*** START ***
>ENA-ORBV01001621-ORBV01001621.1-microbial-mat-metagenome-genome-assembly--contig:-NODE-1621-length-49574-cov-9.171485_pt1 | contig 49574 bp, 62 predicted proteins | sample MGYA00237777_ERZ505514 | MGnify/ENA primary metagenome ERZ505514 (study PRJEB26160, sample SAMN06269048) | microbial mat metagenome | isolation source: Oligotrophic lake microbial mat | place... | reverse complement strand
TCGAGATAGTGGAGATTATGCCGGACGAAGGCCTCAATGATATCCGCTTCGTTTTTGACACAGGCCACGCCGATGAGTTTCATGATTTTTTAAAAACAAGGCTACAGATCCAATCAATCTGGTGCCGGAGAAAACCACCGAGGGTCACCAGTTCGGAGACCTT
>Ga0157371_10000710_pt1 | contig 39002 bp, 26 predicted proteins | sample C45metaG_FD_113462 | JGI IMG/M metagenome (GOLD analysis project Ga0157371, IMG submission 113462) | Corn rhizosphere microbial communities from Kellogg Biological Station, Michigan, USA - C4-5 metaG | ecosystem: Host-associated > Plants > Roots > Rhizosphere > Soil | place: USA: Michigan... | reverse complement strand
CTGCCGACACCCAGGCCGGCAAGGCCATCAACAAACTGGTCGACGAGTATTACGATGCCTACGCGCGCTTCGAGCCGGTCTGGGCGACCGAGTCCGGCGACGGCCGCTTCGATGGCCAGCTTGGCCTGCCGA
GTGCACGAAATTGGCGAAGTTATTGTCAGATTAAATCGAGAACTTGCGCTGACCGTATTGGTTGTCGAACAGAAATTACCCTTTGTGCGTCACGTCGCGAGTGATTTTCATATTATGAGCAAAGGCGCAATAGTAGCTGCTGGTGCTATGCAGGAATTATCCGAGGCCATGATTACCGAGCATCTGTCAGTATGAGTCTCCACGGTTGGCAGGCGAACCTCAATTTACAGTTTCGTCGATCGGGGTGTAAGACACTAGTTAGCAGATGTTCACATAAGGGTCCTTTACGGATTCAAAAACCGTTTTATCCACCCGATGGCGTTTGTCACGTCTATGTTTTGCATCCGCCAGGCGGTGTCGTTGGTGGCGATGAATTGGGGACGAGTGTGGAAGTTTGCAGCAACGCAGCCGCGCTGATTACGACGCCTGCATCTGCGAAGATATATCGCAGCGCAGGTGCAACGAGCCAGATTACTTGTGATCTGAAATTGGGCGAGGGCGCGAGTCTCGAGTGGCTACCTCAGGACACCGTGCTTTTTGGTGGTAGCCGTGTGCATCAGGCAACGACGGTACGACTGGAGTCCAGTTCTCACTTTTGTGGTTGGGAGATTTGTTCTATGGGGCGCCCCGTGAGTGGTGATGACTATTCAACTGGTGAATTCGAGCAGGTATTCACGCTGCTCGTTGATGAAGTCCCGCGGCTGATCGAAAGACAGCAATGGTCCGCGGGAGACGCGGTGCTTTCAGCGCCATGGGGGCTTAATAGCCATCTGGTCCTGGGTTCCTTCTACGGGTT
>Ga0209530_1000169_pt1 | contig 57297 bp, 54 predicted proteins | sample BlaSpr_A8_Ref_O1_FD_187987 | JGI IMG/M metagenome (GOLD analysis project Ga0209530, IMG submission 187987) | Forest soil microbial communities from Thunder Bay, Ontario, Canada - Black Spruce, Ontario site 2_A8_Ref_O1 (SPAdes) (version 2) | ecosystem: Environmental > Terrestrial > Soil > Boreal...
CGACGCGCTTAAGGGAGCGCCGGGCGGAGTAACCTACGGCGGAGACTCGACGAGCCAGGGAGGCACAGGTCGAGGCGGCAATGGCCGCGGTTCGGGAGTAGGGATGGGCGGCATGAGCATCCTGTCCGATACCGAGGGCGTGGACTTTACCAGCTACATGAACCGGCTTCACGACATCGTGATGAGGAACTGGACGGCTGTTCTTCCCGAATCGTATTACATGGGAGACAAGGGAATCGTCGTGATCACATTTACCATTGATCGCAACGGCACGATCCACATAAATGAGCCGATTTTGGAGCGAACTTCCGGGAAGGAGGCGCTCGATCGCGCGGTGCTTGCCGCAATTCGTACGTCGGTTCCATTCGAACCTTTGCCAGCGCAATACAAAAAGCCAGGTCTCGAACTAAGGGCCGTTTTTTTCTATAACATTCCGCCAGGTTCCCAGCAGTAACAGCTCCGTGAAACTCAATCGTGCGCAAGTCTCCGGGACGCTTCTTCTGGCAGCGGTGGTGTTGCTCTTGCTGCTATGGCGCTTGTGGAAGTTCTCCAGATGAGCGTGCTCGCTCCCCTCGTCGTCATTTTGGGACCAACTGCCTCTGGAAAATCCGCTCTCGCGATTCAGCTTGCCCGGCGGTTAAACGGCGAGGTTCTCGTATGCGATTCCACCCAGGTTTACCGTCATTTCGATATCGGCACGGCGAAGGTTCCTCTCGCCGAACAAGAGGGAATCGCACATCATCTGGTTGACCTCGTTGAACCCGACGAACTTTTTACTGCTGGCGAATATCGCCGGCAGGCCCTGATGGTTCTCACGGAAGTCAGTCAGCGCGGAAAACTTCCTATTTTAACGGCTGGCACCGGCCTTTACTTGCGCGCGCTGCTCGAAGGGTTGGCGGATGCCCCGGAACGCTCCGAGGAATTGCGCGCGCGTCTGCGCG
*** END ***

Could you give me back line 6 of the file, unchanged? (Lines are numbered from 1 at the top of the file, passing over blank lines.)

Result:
>Ga0209530_1000169_pt1 | contig 57297 bp, 54 predicted proteins | sample BlaSpr_A8_Ref_O1_FD_187987 | JGI IMG/M metagenome (GOLD analysis project Ga0209530, IMG submission 187987) | Forest soil microbial communities from Thunder Bay, Ontario, Canada - Black Spruce, Ontario site 2_A8_Ref_O1 (SPAdes) (version 2) | ecosystem: Environmental > Terrestrial > Soil > Boreal...